[quote=“Ray Meketa”]Well I plan to take my collection with me. So you guys stay away from my widow!

ray[/quote]

That won’t work Ray…we’ll just go dig them up. :)


#15

[quote=“Ray Meketa”]In my own dark little world of US Experimentals and Competition cartridges I have recently found several instances where the the old standby sources of information have been proven to be wrong. This has led to some great cartridges that weren’t supposed to exist.

We owe the collectors of the past a great deal of gratitude for the sharing of their knowledge and collections and so it’s not easy to say that, “Hey, Joe Smith was wrong!” And there’s no doubt in my military mind that the next generation of collectors will probably say, “Hey Ray Meketa was wrong!” (Many more will say, “Who the hell was Ray Meketa?”)
[/quote]

I know that feeling. I now have some of the same source material used in certain “definitive” books, and have found errors of interpretation and ommission. I also have the benefit of now having access to source material that simply wasn’t available to the authors of those books when they were writing them. The thing that really grabs my attention is when folks miss connections between related events and players.


#16

Hello,
I’m new to this forum and new to cartridge collecting… but my late father was an avid collector since before I was born (1960) and kept it going until probably about the mid 1980’s. He belonged to the Washington Arms Collectors and took me to more shows than I can remember. He passed in 2005 and his collection sat pretty much undisturbed until recently. So I’m looking to liquidate his collection and thinking that a gun show would be a good venue. I plunked down $80.00 for 2 tables for 2 days, and laid out all of these old boxes of cartridges in a couple of borrowed display cases (I kept the loose stuff separate in boxes). I don’t know what anything is worth so I put in a sign “entertaining offers”. One man came up and wanted to pay $100 for 8 cartridges. Seemed like a good price to me. I’m not even sure what he bought. My father had lists of cartridges (no prices) kept in various places, mostly in the cigar boxes in which cartridges are stored, and if someone came up looking for a specific cartridge “40-82”, I’d have my son dig around for it in the box. Sold a few at $5.00 a round… Then I found this web site and a few others advertising cartridges for sale. Will have to re-think this whole endeavor! Glad I didn’t part with the .30 Newtons.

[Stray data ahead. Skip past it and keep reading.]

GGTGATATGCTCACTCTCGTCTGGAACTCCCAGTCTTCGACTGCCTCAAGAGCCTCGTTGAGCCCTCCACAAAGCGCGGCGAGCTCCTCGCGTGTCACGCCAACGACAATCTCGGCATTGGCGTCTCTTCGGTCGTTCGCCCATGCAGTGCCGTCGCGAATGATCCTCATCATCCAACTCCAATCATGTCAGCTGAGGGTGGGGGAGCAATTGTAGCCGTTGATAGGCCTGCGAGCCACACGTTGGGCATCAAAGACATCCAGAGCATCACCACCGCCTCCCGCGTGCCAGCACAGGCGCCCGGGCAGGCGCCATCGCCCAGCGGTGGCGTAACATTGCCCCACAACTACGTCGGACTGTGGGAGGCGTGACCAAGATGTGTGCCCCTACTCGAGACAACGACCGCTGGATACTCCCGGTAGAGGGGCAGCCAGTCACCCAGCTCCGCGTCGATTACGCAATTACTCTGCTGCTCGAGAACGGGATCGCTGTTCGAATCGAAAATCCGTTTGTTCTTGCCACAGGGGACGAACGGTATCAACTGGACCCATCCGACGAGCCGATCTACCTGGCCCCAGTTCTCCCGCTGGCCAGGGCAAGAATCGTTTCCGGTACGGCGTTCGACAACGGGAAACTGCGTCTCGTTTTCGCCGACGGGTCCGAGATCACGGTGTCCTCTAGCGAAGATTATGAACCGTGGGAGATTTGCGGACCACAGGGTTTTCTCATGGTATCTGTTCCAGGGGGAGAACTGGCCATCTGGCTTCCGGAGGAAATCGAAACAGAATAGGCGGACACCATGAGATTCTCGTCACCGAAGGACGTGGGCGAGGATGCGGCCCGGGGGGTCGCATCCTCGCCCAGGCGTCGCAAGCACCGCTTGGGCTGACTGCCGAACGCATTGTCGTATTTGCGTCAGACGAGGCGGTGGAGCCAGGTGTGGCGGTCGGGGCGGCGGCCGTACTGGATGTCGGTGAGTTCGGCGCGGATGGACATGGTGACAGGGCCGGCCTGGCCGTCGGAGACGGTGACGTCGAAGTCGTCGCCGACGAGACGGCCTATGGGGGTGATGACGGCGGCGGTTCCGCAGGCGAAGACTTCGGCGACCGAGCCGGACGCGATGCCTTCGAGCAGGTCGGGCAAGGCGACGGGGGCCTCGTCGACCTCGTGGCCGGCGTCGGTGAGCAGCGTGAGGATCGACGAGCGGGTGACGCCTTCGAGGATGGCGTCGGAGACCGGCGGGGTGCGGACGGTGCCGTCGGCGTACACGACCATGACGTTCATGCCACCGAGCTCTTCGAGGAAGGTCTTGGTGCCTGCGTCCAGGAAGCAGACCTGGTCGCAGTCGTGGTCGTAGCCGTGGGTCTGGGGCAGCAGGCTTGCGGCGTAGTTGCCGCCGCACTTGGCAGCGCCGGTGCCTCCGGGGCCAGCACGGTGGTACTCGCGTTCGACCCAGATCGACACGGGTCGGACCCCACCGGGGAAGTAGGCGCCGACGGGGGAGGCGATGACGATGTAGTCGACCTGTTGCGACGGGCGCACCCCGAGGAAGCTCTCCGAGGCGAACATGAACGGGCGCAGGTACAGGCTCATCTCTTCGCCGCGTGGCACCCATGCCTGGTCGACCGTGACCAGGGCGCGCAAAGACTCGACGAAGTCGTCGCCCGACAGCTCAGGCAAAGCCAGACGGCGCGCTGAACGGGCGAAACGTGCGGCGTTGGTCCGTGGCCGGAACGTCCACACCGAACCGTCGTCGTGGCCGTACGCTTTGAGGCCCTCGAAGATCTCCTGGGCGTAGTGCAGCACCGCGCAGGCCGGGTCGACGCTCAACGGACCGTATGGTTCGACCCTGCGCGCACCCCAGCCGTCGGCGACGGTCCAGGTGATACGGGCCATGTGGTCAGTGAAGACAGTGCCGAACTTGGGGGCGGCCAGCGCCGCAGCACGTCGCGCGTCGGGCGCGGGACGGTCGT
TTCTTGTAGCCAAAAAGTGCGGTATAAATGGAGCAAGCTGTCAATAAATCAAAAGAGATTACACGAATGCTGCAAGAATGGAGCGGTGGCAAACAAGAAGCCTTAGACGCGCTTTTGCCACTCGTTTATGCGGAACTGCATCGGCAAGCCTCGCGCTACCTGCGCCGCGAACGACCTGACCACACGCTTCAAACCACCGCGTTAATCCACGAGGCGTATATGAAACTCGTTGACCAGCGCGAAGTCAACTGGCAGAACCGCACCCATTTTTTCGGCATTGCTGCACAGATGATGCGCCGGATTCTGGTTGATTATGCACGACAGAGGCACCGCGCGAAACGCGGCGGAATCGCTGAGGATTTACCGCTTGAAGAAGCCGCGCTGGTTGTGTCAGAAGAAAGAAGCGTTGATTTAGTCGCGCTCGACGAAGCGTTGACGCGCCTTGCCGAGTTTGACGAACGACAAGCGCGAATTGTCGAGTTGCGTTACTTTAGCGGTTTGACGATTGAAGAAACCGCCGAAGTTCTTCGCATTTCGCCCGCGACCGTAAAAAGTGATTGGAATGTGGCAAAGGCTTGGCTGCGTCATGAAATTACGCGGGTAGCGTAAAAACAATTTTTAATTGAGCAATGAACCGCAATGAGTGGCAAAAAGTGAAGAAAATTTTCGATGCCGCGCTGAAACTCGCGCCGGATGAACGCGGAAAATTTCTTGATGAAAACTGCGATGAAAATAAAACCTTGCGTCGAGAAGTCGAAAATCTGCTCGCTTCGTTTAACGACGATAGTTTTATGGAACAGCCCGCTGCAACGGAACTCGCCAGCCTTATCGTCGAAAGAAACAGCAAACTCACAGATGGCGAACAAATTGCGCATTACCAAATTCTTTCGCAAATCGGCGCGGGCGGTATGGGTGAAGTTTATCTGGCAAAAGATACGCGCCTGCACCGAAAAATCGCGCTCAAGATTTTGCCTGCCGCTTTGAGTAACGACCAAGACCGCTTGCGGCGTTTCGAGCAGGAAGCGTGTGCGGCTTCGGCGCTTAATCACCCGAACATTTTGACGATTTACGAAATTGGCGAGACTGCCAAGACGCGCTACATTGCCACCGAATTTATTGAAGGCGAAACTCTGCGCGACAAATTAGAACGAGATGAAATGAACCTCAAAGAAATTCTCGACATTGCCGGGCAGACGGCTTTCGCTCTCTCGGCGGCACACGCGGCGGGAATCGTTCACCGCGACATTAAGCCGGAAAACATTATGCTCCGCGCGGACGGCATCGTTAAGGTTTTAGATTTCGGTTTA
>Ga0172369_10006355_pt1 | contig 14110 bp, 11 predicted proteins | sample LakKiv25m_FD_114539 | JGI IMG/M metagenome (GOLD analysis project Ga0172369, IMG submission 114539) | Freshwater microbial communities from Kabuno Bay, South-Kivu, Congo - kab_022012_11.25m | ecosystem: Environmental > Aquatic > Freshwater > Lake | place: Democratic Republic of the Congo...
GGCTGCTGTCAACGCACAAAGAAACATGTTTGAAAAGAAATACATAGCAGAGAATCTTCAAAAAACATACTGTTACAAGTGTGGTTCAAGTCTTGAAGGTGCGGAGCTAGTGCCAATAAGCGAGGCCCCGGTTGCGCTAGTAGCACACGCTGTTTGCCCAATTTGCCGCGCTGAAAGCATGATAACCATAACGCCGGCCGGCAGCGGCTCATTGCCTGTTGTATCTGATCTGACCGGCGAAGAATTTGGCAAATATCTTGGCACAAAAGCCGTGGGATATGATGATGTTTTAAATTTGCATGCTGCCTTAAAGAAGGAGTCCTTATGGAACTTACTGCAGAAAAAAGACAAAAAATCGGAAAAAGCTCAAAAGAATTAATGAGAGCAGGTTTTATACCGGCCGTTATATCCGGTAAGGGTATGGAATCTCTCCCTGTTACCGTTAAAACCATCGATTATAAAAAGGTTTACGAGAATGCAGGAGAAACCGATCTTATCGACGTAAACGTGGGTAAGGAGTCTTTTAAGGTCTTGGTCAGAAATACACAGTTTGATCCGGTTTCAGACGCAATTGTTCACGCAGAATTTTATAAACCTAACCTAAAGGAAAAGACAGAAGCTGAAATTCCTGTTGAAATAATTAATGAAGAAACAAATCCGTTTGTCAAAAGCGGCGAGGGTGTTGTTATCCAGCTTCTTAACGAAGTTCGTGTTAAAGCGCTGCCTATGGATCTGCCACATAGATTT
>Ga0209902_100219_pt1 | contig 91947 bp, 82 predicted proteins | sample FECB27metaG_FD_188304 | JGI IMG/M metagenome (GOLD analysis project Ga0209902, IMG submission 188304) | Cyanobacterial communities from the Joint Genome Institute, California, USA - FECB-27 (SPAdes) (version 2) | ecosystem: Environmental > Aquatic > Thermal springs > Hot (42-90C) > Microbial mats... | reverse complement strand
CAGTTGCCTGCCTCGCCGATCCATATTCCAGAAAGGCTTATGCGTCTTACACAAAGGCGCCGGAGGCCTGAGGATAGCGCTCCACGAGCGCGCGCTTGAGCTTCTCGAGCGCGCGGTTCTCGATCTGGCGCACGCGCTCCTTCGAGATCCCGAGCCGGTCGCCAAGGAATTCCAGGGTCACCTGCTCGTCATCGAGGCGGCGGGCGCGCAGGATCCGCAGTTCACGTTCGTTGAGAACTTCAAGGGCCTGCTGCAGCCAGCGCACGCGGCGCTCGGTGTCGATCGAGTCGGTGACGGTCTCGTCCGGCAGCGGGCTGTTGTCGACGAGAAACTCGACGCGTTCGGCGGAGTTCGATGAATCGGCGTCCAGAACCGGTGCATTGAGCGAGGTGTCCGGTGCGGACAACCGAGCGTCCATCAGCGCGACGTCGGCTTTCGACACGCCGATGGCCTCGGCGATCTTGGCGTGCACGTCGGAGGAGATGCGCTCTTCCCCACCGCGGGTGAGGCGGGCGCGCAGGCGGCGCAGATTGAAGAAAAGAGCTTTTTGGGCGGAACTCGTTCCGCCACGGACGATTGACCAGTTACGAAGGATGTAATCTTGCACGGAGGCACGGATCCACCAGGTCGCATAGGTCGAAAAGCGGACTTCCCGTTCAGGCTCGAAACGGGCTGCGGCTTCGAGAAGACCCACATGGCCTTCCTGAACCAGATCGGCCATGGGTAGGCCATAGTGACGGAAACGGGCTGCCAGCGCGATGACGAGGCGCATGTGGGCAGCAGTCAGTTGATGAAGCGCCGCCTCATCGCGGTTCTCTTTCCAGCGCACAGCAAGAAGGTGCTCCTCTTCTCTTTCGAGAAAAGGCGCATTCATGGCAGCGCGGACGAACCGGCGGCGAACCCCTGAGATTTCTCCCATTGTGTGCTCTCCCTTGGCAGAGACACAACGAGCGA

I see this is going to be a good winter project.